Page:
The construction industry is filled with complexities and complications. No one has it easy, not even the construction companies and the contractors are the ones who often bear the brunt. There are times when contractors aren’t liable for everything but due to numerous incidents (including natural disasters and other unavoidable incidents), a lot of things can happen.

Construction companies and the industry faced a difficult period during the COVID-19 pandemic of 2020 and 2021. The pandemic rattled the industry, shook it from top to bottom and raised the costs of a lot of variables and deliverables. It raised construction claims through the roof.

Moreover, contractors had a tough time as they had to look after the well-bring of workers, along with the safety of materials. Moreover, if any theft occurs at the site then the contractor is liable for it. Moreover, with pandemic induced lockdowns sending the whole world in a lockdown, contractors had to risk everything to make sure sites were secure.

For Which Reasons do Contractors Find it Tough?

Last year, a consultancy practice based in the United States was asked to play a role in dispute avoidance, in Miami. The project was a condominium complex for working and middle class families. Moreover, a dispute of around USD$ 350 million came in.

This amount included variations, costs of prolongation of the project, costs of acceleration, disruption expenses and penalties pertaining to delays. Moreover, the dispute arose when the contractors submitted their final accounts. 

This reminded a lot of experts in the industry and the consultancy that a large proportion of disputes take place when the project is either nearing completion or when it has been completed. In the latter, and even in the former, the cases can be both simple, complicated and moderately complicated.

Here are some of the reasons why this is often the case. As usual, FIDIC definitions have been adopted for all participants in the contract. However such an advice applies to all forms of the contract:

  • Contractors often do not submit notices of claim, early warnings or both. This thus prevents either the employer or the engineer (or both) from taking action to mitigate the risks or from making financial provisions.

 

  • Contractors do not give notice when they consider that an instruction comprises a variation giving entitlement to an additional payment. This thus prevents either the employer or the engineer (or both) from either reversing the instructions, making financial provisions, or both.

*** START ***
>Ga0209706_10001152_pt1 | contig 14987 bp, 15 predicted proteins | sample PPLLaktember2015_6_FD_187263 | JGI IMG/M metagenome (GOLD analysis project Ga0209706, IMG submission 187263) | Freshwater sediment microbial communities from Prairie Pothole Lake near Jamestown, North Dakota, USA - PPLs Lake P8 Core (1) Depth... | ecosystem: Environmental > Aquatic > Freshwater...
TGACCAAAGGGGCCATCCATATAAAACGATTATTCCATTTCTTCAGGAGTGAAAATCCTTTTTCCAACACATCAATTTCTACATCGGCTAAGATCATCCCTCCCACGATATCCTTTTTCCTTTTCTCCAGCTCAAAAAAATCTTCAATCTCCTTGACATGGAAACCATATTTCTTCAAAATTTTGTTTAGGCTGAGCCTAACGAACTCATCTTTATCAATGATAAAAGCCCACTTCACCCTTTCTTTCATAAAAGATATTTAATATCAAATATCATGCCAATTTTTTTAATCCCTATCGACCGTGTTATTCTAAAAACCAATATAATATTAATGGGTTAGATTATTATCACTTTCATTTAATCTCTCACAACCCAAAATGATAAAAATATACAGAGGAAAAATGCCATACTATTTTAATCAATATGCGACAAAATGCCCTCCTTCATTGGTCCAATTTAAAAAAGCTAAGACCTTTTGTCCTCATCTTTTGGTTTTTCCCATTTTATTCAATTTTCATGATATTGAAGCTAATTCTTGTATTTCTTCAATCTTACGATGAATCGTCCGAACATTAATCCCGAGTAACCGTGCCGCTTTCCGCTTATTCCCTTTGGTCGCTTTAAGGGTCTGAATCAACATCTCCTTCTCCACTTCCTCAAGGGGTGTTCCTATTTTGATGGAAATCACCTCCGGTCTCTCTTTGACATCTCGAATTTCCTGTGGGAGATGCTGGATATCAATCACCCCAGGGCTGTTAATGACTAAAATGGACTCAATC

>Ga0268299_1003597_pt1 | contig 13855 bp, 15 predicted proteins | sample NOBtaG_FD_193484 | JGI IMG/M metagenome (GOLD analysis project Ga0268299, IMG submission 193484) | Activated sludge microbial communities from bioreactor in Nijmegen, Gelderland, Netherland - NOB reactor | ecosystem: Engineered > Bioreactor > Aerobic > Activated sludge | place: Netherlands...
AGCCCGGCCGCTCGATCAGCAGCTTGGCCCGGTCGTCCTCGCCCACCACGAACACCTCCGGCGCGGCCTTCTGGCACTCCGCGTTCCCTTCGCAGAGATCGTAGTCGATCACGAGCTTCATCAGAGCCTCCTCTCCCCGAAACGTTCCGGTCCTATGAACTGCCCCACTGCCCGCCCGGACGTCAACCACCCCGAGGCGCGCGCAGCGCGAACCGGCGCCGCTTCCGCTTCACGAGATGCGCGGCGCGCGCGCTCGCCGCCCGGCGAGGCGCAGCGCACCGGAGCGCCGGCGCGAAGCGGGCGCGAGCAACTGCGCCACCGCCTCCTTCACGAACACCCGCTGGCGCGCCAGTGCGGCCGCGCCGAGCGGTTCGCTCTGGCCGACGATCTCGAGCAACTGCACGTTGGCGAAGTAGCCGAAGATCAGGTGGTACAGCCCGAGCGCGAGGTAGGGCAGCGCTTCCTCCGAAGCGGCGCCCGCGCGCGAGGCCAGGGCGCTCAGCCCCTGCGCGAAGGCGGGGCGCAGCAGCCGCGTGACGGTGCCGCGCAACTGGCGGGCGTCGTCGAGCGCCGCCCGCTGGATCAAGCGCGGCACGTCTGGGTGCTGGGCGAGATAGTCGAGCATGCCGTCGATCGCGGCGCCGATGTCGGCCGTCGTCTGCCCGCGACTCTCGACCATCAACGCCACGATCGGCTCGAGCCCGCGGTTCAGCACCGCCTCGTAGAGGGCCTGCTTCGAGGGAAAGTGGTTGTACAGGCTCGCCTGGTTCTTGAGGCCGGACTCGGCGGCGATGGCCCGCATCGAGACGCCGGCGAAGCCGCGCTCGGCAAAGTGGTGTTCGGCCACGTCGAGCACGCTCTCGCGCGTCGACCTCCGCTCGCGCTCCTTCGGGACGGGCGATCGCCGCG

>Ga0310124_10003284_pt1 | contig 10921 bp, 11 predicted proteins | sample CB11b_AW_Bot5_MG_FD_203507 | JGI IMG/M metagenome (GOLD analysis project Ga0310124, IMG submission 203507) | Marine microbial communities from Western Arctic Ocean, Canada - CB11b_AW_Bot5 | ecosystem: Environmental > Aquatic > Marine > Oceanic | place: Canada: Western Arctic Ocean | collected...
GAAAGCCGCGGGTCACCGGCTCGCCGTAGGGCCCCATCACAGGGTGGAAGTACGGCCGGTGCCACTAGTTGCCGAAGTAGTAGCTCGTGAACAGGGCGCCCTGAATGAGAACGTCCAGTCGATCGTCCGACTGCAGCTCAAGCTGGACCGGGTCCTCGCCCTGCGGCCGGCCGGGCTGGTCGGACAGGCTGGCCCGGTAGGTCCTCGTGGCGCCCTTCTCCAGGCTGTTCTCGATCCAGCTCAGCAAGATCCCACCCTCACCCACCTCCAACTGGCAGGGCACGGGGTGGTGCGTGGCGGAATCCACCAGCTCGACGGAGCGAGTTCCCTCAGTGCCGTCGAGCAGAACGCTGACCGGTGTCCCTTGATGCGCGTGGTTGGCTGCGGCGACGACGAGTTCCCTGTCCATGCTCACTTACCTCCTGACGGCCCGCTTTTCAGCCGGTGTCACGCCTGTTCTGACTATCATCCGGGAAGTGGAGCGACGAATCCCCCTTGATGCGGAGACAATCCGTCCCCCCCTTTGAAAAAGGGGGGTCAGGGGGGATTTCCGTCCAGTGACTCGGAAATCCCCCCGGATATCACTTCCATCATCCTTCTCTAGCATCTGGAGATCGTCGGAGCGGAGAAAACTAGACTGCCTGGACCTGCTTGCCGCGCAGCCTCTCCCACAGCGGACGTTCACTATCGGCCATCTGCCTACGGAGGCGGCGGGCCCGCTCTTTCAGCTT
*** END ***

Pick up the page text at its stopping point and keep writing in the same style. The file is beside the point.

• Contractors do not submit detailed particulars of claims within the contractual time frames and often leave the submission to the end of the project. This prevents either the employer or the engineer (or both) from accessing the liability accurately.

 

  • Contractors don’t submit evaluations of variations in an orderly manner. This prevents either the engineer or the employer (or both) from accurately assessing the cost of the variations present and also from making any adequate provisions for payment.

 

  • Contractors do not submit extension of time claims within the needed contractual time frames. They often leave such matters at the end stages of the project. Therefore it allows employers to consider that they will be entitled to make claims for delay penalties.

Anyone can assume that all construction projects are subject to budget constraints. Having denied employers the chance to reduce costs or to manage budgets of projects throughout its life cycle through submission of claims on a timely basis only put employers with claims issues at the end.

This thus raises a question: Are contractors surprised when employers do not wish to, or possibly are not able to pay what might constitute a large overspend for a project?

In such a case, any employer having no remaining budget should be able to manage things in the best defensive manner as possible. This indicates disputing the final account of the contractor regardless of any justifications present.

Contractors often wish to avert such situations. They must also avoid waiting until the project’s final stages and must submit their notices and claims timely throughout the project’s life cycle. This helps them avoid any unnecessary disputes in settlement of final accounts.

If contractors do not do this, then they will be stuck in legal and financial conundrums thus putting the whole project at risk.